36th DPS Meeting, 8-12 November 2004
Session 17 Kuiper Belt II: Binaries and Dynamics
Poster I, Tuesday, November 9, 2004, 4:00-7:00pm, Exhibition Hall 1A

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[17.09] A search for small Kuiper Belt Objects using Stellar Occultations

S.J. Bickerton (McMaster University), JJ Kavelaars (Herzberg Institute of Astrophysics), D.L. Welch (McMaster University)

The smallest Kuiper Belt Object (KBO) observed to date was found at a magnitude of V=27 and is estimated to have a diameter of 10km. However, for practical reasons, the prospects of pushing significantly beyond this limit are, in a word, dim.

The structure of the size distribution of KBOs is believed to be influenced by the competing processes of accretion and collisional fragmentation. Thus, it remains an important 'observable', though an unobservable one.

We are currently working to observe the fainter KBOs indirectly through the method of stellar occultation.

We have simulated light curves of occultation events incorporating diffraction effects into the structure of the occultation 'shadow' and used these to estimate the probability and detectibility of such events. To best represent real data; light curves were made to simulate visible light (400nm -- 700nm) rather than monochromatic light. Our work suggests that occultations may be significantly more detectible than would be expected based on a purely geometric analysis which ignored the effects of diffraction. Luminosity changes caused by the 'ringing' in the diffraction pattern are detectible when the occulting KBO passes the background star within a distance of ~5 times the KBO diameter. That is to say, the 'diffraction shadow' is significantly larger than the corresponding 'geometric shadow'.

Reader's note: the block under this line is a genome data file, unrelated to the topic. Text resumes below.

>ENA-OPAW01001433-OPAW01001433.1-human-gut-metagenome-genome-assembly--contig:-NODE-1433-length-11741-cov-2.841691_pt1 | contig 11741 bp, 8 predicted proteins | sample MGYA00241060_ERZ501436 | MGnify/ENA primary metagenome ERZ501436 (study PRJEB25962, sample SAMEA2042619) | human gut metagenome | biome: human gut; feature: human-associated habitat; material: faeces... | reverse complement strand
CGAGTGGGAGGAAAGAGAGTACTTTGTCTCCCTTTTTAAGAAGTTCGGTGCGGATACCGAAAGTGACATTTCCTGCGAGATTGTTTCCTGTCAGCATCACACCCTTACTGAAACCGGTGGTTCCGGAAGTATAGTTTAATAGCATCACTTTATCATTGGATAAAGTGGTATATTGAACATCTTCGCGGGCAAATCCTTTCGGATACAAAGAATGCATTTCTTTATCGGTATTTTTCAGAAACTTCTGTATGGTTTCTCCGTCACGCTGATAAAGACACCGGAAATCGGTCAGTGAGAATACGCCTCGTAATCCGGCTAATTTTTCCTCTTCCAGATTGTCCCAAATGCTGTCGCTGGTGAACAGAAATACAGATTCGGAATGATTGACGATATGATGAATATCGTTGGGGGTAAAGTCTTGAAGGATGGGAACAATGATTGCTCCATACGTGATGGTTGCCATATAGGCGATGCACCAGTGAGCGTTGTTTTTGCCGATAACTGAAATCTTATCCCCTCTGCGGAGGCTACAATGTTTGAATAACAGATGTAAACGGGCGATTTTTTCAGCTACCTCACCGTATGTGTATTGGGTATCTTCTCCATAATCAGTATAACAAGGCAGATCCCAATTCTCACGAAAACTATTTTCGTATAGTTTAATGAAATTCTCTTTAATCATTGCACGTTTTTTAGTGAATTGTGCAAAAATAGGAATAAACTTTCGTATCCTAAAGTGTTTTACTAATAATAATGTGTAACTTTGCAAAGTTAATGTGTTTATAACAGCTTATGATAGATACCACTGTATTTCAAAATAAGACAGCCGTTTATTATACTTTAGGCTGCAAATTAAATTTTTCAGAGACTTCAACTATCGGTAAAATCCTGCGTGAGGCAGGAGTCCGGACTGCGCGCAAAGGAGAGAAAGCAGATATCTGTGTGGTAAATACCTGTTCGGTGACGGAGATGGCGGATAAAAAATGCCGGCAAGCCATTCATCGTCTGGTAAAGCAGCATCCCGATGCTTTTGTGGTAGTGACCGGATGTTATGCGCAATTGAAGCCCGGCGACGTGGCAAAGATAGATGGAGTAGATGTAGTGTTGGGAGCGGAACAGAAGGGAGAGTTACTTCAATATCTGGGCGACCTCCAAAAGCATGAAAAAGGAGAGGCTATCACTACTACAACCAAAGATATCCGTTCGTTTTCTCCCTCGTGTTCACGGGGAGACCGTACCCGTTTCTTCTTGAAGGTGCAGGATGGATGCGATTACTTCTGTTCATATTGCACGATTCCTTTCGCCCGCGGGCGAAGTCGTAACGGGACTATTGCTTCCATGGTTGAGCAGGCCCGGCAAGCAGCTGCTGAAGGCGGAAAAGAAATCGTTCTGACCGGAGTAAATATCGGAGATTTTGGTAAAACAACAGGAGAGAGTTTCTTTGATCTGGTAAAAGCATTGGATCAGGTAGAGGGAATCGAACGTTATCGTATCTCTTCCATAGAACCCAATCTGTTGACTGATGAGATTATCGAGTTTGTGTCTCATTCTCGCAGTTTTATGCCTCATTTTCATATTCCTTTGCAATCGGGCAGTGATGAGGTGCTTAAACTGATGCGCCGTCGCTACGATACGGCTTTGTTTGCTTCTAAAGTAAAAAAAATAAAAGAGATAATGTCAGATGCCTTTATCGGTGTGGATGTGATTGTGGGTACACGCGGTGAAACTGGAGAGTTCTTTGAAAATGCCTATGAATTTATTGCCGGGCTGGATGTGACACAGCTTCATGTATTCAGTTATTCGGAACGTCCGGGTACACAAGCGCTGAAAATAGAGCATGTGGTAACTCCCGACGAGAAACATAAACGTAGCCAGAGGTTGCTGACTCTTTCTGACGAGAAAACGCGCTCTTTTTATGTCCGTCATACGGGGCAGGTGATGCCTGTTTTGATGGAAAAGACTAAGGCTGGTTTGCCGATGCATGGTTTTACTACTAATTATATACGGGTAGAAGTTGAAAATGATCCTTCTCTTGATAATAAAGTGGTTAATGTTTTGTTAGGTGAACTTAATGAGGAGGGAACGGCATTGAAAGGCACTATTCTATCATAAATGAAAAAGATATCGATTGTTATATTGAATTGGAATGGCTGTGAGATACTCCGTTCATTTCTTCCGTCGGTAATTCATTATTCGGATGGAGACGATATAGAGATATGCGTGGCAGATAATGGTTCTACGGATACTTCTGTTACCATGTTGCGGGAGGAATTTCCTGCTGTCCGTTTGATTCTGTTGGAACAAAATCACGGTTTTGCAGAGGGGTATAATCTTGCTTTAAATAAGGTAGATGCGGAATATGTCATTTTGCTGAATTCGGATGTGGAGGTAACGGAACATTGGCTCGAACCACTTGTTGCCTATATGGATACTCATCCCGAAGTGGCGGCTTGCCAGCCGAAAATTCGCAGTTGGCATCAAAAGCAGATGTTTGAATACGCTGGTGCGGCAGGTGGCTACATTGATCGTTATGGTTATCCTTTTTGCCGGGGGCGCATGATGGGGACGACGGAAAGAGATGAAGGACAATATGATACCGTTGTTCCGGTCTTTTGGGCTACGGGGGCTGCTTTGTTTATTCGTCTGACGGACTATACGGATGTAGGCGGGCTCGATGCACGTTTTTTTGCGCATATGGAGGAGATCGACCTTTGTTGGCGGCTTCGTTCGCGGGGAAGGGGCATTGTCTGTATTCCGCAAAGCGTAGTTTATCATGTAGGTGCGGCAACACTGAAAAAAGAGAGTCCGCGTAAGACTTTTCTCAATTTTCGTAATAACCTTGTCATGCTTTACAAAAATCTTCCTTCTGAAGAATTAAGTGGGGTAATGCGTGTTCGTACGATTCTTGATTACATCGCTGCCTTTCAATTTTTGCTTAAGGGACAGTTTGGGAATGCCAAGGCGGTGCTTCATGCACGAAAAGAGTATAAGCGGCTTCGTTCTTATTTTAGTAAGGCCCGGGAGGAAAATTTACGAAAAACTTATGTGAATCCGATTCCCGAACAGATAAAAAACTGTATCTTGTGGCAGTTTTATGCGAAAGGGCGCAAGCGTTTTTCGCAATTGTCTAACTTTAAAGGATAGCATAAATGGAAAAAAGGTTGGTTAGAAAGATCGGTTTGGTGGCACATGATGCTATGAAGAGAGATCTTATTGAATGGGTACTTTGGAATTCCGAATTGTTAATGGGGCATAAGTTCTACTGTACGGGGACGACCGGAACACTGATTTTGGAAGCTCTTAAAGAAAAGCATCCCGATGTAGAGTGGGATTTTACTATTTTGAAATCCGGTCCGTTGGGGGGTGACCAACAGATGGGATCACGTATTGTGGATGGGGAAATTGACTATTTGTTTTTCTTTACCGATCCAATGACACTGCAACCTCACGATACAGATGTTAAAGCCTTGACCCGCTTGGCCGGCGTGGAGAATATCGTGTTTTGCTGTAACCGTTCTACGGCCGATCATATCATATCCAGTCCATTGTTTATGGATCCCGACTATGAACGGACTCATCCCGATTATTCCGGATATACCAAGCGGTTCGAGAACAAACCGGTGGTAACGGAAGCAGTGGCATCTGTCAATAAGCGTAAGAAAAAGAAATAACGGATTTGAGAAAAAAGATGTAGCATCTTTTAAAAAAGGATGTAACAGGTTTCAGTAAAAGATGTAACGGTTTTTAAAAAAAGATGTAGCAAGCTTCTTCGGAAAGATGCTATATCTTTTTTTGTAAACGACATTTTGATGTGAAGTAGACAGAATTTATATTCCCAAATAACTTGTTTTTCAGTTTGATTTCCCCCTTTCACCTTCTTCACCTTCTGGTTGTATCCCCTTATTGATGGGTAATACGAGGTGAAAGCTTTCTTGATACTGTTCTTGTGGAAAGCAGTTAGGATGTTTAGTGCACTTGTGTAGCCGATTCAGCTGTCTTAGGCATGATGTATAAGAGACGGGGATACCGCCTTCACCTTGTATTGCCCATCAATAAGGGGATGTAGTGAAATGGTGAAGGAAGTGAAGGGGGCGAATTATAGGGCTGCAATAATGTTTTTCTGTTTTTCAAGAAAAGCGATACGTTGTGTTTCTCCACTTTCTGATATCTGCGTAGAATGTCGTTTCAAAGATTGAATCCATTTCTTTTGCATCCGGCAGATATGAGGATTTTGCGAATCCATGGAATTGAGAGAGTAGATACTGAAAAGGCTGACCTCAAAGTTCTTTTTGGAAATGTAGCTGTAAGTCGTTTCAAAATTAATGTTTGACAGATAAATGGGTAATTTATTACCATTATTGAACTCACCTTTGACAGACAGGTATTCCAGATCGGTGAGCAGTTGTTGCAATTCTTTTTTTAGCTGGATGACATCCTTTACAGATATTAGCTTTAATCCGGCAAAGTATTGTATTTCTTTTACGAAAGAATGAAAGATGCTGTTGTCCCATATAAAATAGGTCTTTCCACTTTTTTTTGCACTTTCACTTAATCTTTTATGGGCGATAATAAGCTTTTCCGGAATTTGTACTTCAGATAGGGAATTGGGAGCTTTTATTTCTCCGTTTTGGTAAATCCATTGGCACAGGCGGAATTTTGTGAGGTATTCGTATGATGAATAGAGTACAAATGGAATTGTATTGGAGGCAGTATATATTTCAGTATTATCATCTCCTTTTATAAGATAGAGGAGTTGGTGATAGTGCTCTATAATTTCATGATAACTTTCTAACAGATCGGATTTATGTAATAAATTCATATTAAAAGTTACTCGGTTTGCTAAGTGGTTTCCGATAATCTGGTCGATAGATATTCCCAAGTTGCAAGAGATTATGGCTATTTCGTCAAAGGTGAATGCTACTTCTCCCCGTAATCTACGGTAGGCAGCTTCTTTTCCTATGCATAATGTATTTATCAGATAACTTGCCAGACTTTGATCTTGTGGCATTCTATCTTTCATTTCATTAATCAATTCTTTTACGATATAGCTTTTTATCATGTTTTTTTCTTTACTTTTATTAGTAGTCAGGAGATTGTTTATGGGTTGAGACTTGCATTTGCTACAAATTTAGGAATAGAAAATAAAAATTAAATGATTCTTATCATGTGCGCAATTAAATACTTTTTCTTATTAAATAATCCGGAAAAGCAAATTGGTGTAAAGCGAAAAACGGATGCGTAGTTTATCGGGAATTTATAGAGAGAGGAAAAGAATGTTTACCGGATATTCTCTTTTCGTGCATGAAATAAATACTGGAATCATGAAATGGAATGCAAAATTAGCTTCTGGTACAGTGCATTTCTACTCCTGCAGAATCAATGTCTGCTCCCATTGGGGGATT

We have also designed and built a high-speed CCD camera mounted on the 72" Plaskett telescope at the Dominion Astrophysical Observatory (DAO) to be used to search for KBO occultations.

These aspects of our work will be presented. That is all, you may go now.

The author(s) of this abstract have provided an email address for comments about the abstract: bick@physics.mcmaster.ca

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Bulletin of the American Astronomical Society, 36 #4
© 2004. The American Astronomical Soceity.